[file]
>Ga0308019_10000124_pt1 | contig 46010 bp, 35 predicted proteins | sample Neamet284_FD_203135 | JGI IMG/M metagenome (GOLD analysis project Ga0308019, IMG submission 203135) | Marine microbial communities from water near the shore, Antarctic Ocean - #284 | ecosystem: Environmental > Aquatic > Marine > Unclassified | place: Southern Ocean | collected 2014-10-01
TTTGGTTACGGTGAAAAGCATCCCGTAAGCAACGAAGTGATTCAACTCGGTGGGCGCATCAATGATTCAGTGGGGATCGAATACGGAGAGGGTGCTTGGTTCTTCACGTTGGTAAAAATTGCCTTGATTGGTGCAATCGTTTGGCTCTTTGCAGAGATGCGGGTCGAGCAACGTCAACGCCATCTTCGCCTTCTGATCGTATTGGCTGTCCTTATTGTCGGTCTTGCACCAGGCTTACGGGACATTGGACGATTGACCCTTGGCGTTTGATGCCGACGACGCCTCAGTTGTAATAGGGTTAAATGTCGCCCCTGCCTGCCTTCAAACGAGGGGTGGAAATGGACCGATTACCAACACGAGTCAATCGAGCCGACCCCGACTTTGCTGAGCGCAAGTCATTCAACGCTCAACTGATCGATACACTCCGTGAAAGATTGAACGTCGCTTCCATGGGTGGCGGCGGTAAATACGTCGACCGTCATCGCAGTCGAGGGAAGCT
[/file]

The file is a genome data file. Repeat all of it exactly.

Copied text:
>Ga0308019_10000124_pt1 | contig 46010 bp, 35 predicted proteins | sample Neamet284_FD_203135 | JGI IMG/M metagenome (GOLD analysis project Ga0308019, IMG submission 203135) | Marine microbial communities from water near the shore, Antarctic Ocean - #284 | ecosystem: Environmental > Aquatic > Marine > Unclassified | place: Southern Ocean | collected 2014-10-01
TTTGGTTACGGTGAAAAGCATCCCGTAAGCAACGAAGTGATTCAACTCGGTGGGCGCATCAATGATTCAGTGGGGATCGAATACGGAGAGGGTGCTTGGTTCTTCACGTTGGTAAAAATTGCCTTGATTGGTGCAATCGTTTGGCTCTTTGCAGAGATGCGGGTCGAGCAACGTCAACGCCATCTTCGCCTTCTGATCGTATTGGCTGTCCTTATTGTCGGTCTTGCACCAGGCTTACGGGACATTGGACGATTGACCCTTGGCGTTTGATGCCGACGACGCCTCAGTTGTAATAGGGTTAAATGTCGCCCCTGCCTGCCTTCAAACGAGGGGTGGAAATGGACCGATTACCAACACGAGTCAATCGAGCCGACCCCGACTTTGCTGAGCGCAAGTCATTCAACGCTCAACTGATCGATACACTCCGTGAAAGATTGAACGTCGCTTCCATGGGTGGCGGCGGTAAATACGTCGACCGTCATCGCAGTCGAGGGAAGCT